You would still need to send the user with the POST request to PayPal.

Yes, a malicious user could still intercept the POST request and manipulate the values, however it’s more unlikely this way. The only way to completely foolproof the system is to create identical products within PayPal for them to match the values. If they don’t have an API for this, you’ll be doing it manually.

It’s just the nature of sending information from one server to another - encrypted or not.

It’s just the nature of sending information from one server to another - encrypted or not

But that is not sending information from one server to another. That is sending information from the server to the user and then from the user to another server.

And, I can’t believe this is just the standard procedure. There must be some other safer way.

Googling the Internet I found a PHP class that uses “Paypal’s IPN”, searching for that I arrived at the following page https://www.x.com/community/ppx/training

It seems there are a few payment methods that seem to be the answer to what I was looking for. I’ll be reading and will post my findings.

If you’re submitting a form to an external server (PayPal) from your server (and user) then you’re sending data that can be manipulated. The only foolproof way to handle this is to have the receiving server (PayPal) verify the data… which takes me right back to my original comment:

In this situation, PayPal is processing the submission so they are the only ones that can validate the information. Furthermore, they don’t know what’s possibly valid unless you tell them which goes against your requirement of creating a valid product within PayPal.

If you’re submitting a form to an external server (PayPal) from your server (and user) then you’re sending data that can be manipulated

It’s not my server submitting the form to Paypal. The process is:
My server formats and sends hidden form to user -> User clicks buy now -> User’s browser posts hidden form to Paypal (without it going to my sever at all, making it impossible to validate)

But, In the case it was as you say, my server posting the form directly to Paypal server, why do you say that is insecure? How is the user going to manipulate the data my server would supposedly be sending to Paypal?

So the obvious fix to the process is:

server formats and sends hidden form to user -> User clicks buy now -> User’s browser posts hidden form back to your server for validation and then passes it to Paypal.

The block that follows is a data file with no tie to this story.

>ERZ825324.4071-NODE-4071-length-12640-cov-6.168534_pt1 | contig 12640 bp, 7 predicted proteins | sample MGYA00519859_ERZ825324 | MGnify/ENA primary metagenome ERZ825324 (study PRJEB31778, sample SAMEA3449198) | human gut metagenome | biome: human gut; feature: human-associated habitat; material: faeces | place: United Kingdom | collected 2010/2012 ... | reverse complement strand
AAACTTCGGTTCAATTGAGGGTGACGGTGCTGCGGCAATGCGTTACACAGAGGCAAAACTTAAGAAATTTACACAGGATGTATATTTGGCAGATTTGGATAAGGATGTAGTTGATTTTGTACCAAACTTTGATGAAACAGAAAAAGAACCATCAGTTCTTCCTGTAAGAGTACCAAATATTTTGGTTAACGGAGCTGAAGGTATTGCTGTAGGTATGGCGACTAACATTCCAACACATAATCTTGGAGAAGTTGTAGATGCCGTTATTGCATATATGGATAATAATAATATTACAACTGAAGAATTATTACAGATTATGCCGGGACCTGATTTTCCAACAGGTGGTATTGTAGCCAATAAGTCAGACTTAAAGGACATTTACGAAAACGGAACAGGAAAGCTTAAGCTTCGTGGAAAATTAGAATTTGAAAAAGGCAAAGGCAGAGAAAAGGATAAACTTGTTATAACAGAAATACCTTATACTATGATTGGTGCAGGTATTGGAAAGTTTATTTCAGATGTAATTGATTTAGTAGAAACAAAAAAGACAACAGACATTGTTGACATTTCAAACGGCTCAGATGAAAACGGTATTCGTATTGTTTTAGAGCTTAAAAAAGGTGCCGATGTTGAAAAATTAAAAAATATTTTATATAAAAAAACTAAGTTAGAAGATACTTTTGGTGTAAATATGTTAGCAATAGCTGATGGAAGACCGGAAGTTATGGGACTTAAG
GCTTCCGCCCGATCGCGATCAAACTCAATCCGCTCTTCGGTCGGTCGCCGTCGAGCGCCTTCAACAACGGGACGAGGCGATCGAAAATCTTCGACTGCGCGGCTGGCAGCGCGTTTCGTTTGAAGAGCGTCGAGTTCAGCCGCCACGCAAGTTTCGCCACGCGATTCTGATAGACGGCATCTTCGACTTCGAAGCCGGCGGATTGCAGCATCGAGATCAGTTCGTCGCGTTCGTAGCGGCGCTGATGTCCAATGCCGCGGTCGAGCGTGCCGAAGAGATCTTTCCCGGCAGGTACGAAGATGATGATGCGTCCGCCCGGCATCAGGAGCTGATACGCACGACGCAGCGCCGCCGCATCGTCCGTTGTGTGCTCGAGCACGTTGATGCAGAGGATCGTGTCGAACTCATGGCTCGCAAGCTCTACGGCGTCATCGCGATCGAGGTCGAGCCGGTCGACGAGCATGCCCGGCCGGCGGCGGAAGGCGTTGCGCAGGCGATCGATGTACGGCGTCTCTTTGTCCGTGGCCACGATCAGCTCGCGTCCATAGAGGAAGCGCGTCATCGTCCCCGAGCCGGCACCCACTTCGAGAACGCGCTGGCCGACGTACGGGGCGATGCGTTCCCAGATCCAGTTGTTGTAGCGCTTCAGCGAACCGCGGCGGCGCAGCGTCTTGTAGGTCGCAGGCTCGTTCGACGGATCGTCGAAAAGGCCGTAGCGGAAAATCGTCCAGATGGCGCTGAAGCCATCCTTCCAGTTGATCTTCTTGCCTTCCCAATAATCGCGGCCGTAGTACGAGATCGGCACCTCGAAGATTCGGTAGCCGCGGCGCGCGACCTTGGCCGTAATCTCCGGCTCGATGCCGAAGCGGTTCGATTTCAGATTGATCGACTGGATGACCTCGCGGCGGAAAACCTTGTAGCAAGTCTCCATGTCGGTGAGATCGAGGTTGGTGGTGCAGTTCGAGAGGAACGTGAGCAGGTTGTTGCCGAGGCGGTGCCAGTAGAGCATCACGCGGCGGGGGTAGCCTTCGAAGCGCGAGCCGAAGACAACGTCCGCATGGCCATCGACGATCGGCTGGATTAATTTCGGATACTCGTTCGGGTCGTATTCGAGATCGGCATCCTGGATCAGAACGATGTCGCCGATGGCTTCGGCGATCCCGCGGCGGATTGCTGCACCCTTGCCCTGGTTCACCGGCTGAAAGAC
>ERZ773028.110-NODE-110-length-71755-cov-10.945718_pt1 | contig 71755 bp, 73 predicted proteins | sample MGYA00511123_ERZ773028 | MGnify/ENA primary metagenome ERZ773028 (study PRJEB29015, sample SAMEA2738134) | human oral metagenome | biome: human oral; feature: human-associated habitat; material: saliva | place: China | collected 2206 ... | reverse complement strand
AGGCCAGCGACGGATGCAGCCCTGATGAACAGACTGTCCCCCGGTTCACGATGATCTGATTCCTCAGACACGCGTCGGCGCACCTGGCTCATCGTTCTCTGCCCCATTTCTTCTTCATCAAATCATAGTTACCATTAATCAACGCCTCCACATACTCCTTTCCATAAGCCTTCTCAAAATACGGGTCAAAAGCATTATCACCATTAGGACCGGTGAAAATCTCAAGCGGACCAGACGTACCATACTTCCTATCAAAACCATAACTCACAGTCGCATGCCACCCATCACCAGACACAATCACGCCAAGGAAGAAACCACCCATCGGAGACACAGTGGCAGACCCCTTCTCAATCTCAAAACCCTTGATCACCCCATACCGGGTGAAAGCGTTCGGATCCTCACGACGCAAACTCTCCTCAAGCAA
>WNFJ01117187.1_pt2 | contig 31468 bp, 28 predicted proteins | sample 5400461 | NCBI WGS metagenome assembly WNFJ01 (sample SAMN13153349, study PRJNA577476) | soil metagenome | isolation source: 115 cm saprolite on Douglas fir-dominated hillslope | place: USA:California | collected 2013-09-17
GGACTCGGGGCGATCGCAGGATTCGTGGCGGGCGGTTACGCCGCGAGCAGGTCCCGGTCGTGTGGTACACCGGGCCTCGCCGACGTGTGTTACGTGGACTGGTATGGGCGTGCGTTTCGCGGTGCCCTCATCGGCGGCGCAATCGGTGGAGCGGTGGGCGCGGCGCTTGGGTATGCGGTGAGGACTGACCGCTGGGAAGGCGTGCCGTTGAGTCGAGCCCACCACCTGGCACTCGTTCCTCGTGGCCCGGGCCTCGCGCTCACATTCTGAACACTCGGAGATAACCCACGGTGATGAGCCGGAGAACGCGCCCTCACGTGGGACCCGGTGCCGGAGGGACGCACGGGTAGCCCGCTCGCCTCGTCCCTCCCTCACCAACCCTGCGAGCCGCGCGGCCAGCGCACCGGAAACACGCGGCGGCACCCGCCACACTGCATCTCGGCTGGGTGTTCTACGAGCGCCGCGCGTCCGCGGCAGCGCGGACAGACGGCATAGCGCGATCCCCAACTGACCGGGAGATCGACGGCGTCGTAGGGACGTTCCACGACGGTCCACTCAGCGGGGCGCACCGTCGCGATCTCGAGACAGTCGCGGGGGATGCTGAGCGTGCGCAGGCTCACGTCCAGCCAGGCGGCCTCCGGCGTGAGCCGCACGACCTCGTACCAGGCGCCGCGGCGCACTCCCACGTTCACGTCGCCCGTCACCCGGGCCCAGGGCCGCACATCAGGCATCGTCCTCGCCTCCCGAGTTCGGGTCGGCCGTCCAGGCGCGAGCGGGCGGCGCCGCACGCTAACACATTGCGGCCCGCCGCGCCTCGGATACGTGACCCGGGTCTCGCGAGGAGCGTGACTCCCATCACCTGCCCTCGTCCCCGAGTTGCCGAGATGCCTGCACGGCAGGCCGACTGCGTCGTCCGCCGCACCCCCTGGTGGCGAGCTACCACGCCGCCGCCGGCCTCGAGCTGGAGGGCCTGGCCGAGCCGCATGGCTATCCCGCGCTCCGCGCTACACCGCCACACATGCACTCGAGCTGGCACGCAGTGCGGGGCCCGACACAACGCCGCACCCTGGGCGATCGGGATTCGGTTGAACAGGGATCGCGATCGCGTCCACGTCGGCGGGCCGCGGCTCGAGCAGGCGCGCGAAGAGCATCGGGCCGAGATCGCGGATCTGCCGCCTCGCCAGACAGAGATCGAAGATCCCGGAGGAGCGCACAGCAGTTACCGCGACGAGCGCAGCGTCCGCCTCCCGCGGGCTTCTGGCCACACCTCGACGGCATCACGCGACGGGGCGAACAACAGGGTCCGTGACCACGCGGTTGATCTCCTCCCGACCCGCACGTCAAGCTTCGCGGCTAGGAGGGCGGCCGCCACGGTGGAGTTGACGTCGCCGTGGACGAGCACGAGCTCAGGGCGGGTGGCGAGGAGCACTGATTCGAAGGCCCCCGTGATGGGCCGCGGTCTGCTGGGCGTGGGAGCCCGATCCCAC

So the obvious fix to the process is:

server formats and sends hidden form to user -> User clicks buy now -> User’s browser posts hidden form back to your server for validation and then passes it to Paypal.

No. because the user has to post the form directly to paypal’s URL https://www.paypal.com/cgi-bin/webscr so that they can enter there their address info or log in.

The only foolproof way to handle this is to have the receiving server (PayPal) verify the data… which takes me right back to my original comment

Anyway, after some reading about Paypal IPN payment, it seems they figured out a great solution. This is how the safe payment process is with Paypal:

  1. User submits unsecure hidden form directly to https://www.paypal.com/cgi-bin/webscr
  2. User Logs in Paypal account OR user enters address, credit card info, etc in Paypal
  3. Papal’s server submit’s the user request to your server to a page specially habilitated for IPN payments. Here you can query your db…
  4. Your server validates the user’s request, checking for correct prices, etc…
  5. Your server confirms or not to Paypal

This way the prices are in your db

That’s comparing two totally different things. If your PHP script does the validation and then passes control directly without displaying anything then your visitors will not even realise it is there.

I generally just use product codes in the HTML and convert them to a price on the server before calling Paypal. I then use an IPN script to onfirm that they haven’t changed the price once they get into Paypal and to send them an email containing their electronic goods purchase.

Paypal will accept information passed to it via POST, GET, or a socket call so you can easily pass the information you want to paypal regardless of what is entered in the form.